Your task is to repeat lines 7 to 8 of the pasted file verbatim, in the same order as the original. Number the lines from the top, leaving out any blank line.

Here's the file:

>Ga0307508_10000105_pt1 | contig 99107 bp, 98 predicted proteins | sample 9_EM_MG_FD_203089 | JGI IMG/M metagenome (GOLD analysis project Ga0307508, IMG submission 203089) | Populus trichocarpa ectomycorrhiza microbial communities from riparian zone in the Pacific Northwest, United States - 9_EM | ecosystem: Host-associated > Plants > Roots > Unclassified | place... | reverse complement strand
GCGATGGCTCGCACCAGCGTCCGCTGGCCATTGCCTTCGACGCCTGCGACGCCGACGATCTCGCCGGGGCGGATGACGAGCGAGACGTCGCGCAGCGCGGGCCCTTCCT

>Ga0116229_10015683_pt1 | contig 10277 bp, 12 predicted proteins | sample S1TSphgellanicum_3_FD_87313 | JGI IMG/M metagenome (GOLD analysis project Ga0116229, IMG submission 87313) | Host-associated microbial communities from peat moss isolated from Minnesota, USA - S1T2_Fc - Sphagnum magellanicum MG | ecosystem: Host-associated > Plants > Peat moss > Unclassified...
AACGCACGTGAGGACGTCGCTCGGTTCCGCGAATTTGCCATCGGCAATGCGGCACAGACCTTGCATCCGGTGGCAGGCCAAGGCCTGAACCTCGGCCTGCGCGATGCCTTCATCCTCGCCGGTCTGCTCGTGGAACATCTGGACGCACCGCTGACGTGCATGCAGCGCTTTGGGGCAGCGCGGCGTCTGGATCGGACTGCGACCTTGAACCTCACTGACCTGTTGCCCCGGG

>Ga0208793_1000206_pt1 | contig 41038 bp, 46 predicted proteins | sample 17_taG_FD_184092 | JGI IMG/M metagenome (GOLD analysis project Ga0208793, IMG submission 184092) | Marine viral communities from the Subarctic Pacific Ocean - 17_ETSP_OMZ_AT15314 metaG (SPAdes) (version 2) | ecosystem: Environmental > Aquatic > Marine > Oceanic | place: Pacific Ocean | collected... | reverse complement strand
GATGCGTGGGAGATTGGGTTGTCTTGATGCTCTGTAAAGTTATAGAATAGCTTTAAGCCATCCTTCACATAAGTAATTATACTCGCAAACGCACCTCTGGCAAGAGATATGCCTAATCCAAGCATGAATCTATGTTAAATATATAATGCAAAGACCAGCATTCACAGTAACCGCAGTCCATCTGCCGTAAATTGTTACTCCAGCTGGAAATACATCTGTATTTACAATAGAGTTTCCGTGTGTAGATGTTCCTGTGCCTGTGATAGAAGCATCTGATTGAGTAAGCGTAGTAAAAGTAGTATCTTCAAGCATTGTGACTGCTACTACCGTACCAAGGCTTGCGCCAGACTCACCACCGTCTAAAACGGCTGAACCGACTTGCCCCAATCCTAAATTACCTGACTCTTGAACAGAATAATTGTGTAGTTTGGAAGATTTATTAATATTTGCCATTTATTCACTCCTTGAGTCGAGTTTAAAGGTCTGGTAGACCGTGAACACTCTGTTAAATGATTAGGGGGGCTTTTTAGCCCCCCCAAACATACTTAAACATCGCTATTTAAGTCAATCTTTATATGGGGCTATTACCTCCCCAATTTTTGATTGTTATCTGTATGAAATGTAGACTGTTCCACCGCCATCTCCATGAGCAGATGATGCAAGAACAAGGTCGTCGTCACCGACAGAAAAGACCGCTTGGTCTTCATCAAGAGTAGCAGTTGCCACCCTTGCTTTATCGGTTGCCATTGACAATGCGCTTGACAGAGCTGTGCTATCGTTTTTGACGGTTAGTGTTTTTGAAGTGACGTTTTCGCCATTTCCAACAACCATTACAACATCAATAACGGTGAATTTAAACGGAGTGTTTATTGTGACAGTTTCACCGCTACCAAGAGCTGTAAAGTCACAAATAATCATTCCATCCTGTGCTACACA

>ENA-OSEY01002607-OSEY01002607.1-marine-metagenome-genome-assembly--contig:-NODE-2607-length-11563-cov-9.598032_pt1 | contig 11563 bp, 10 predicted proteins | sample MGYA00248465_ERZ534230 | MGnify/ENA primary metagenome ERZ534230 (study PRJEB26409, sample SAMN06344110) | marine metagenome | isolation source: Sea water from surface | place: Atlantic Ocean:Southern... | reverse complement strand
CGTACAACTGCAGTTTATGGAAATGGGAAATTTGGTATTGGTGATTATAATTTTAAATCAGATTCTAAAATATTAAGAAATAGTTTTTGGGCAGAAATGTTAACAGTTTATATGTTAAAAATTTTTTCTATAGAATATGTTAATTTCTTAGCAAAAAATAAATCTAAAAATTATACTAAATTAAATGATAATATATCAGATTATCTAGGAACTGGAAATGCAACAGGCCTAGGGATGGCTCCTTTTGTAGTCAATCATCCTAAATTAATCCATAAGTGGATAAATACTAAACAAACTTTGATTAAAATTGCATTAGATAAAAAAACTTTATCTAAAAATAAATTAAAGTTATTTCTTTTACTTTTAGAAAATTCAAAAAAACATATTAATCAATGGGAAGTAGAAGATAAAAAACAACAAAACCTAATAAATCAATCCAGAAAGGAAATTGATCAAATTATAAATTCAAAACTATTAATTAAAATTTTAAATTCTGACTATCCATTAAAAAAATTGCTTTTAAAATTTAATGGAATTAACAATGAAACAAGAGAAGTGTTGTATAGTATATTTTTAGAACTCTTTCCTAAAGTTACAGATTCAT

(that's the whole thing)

>ENA-OSEY01002607-OSEY01002607.1-marine-metagenome-genome-assembly--contig:-NODE-2607-length-11563-cov-9.598032_pt1 | contig 11563 bp, 10 predicted proteins | sample MGYA00248465_ERZ534230 | MGnify/ENA primary metagenome ERZ534230 (study PRJEB26409, sample SAMN06344110) | marine metagenome | isolation source: Sea water from surface | place: Atlantic Ocean:Southern... | reverse complement strand
CGTACAACTGCAGTTTATGGAAATGGGAAATTTGGTATTGGTGATTATAATTTTAAATCAGATTCTAAAATATTAAGAAATAGTTTTTGGGCAGAAATGTTAACAGTTTATATGTTAAAAATTTTTTCTATAGAATATGTTAATTTCTTAGCAAAAAATAAATCTAAAAATTATACTAAATTAAATGATAATATATCAGATTATCTAGGAACTGGAAATGCAACAGGCCTAGGGATGGCTCCTTTTGTAGTCAATCATCCTAAATTAATCCATAAGTGGATAAATACTAAACAAACTTTGATTAAAATTGCATTAGATAAAAAAACTTTATCTAAAAATAAATTAAAGTTATTTCTTTTACTTTTAGAAAATTCAAAAAAACATATTAATCAATGGGAAGTAGAAGATAAAAAACAACAAAACCTAATAAATCAATCCAGAAAGGAAATTGATCAAATTATAAATTCAAAACTATTAATTAAAATTTTAAATTCTGACTATCCATTAAAAAAATTGCTTTTAAAATTTAATGGAATTAACAATGAAACAAGAGAAGTGTTGTATAGTATATTTTTAGAACTCTTTCCTAAAGTTACAGATTCAT